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Historical Writings

Today in Christian History

Sunday, December 7

374
Early Church Father, Ambrose, 34, was consecrated Bishop of Milan, Italy. His influential works on theology and ethics made Ambrose (along with Jerome, Augustine, and Gregory the Great) one of the "four doctors" of the Western (Latin) Church.
430
At the Synod of Rome, Cyril of Alexandria, 54, formally condemned the doctrine of the Antiochene monk Nestorius, who had claimed that there were two separate Persons in the Incarnate Christ (one Divine, the other Human).
521
(traditional date) Birth of Columba, who becomes an Irish monk, educator, bishop, and missionary. He will undertake evangelization in Scotland and Northern England, founding a monastery on the isle of Iona.
1254
Death of Pope Innocent IV. His reign had been marred by perpetual strife with German emperors, a bull allowing the Inquisition to use torture and anonymous denunciations, and pressure on French king Louis IX to undertake disastrous crusades.
1542
Emperor Charles V places a reward of one hundred gold guilders on the head of the peacable Anabaptist leader Menno Simon.
1562
Death of Roman Catholic composer Adrian Willaert, a founder of the Venetian school. He had composed masses, hymns, psalms, and motets of the highest caliber, developing an antiphonal style (that is, a style in which alternating groups respond to each other).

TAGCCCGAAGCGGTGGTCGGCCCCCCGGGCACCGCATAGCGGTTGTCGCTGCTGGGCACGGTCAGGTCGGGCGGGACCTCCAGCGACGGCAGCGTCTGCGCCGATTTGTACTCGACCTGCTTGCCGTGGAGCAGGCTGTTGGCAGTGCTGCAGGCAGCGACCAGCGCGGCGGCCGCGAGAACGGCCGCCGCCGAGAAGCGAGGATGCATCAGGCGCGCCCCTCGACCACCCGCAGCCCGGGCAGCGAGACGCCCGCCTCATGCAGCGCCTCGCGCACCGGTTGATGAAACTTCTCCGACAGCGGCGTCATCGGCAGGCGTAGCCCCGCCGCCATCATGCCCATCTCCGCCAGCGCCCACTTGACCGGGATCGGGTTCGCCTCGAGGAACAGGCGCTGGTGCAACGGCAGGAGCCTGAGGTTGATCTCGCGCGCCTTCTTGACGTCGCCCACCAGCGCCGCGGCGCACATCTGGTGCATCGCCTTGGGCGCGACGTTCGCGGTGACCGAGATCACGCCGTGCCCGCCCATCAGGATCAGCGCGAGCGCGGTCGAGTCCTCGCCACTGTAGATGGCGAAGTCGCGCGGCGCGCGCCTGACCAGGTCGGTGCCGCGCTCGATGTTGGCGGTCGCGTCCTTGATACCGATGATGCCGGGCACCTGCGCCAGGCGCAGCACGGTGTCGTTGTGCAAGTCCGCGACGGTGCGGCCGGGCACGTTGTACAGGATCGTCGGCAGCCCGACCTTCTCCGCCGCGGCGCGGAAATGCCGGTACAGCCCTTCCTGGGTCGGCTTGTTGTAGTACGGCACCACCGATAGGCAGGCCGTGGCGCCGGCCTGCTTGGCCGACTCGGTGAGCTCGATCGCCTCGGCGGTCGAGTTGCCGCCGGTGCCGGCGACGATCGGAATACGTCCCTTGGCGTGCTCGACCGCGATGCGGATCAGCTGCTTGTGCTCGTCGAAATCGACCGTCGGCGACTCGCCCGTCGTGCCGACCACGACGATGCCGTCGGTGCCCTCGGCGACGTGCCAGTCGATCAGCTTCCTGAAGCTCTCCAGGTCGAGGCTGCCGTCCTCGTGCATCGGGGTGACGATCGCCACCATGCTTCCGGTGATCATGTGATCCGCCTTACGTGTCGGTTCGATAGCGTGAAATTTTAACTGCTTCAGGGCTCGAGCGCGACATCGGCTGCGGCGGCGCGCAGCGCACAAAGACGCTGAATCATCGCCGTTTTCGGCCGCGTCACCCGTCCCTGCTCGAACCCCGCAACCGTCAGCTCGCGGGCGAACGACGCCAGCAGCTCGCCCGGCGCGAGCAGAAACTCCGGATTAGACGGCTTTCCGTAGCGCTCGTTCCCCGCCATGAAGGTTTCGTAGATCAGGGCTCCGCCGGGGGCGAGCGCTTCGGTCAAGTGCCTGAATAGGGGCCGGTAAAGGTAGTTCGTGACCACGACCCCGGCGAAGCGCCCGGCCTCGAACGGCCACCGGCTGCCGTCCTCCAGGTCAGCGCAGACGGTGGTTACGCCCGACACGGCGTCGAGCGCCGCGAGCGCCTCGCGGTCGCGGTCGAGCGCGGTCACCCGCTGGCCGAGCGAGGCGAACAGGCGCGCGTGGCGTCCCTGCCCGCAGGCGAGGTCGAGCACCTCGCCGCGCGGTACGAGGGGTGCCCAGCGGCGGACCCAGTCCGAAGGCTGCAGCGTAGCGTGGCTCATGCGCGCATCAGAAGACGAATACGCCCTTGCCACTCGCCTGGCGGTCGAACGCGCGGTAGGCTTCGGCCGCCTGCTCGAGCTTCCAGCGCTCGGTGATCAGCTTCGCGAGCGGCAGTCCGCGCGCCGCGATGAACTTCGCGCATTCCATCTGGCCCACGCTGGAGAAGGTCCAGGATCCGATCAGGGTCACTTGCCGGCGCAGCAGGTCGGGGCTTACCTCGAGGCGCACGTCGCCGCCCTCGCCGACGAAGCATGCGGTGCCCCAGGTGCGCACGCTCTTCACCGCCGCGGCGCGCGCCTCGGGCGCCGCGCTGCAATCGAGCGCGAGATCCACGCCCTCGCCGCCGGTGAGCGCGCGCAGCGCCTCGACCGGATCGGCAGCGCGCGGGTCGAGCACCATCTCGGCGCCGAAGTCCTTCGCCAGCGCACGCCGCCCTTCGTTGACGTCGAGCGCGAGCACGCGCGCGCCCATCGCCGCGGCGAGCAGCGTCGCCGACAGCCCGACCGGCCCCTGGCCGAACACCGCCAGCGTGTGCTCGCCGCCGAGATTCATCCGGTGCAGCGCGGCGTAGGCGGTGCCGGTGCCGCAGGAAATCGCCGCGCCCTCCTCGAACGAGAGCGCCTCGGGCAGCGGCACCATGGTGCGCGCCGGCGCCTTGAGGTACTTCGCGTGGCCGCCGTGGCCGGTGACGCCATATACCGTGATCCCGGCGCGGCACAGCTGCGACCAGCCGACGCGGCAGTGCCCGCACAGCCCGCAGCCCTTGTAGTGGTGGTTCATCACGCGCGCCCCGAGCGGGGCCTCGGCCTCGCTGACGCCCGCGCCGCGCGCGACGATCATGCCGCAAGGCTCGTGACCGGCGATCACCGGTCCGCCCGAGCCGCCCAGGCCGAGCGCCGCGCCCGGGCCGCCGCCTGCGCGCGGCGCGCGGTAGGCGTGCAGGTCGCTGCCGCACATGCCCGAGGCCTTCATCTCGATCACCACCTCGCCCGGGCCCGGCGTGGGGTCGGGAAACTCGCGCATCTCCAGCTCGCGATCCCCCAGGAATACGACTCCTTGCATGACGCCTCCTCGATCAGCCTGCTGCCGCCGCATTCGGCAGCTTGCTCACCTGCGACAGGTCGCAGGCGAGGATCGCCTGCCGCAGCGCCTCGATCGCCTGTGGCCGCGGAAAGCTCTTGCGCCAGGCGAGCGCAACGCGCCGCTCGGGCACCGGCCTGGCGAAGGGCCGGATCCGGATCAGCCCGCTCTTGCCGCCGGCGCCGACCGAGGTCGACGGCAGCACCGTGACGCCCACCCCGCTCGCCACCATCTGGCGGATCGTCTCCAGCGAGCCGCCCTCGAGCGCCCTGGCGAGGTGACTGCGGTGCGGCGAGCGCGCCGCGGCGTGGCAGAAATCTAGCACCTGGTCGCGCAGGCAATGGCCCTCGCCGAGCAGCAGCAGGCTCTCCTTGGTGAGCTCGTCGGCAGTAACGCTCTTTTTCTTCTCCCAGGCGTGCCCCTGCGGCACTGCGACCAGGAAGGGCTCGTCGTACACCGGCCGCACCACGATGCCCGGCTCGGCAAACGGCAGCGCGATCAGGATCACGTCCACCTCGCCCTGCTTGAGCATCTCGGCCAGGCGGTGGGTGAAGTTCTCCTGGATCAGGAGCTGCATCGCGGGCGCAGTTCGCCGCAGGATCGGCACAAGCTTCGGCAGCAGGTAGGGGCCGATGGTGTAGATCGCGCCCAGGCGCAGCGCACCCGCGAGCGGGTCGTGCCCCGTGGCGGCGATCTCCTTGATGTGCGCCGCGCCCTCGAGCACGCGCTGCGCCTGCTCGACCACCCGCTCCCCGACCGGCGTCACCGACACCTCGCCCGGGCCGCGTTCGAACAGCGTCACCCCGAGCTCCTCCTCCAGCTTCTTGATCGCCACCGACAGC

1821
Death of Pomare II, the Christian king of Tahiti.
1892
African clergy and laypeople write a letter protesting attempts to declare Samuel Adjai Crowther's service as the first African bishop in Nigeria unsuccessful. They point to thousands of conversions and the establishment of many schools and churches under Crowther. British missionaries paint the deceased Crowther as unsuccessful so as to convince the Anglican church to maintain white leaders in Nigeria.
1965
A joint Catholic-Orthodox declaration from Pope Paul VI and the Ecumenical Patriarch Athenagoras I lifts the mutual excommunications that Catholics and Orthodox had placed on each other in 1054 at the start of the great East-West Schism.
1990
Pakistani authorities arrest Tahir Iqbal, a Christian paraplegic, declaring he had insulted Mohammed by underlining passages and making margin notes in a copy of a Koran. He died in prison, having declared, "I will kiss my rope, but I will never deny my faith."

Copyright Statement
© 1987-2020, William D. Blake. Portions used by permission of the author, from "Almanac of the Christian Church"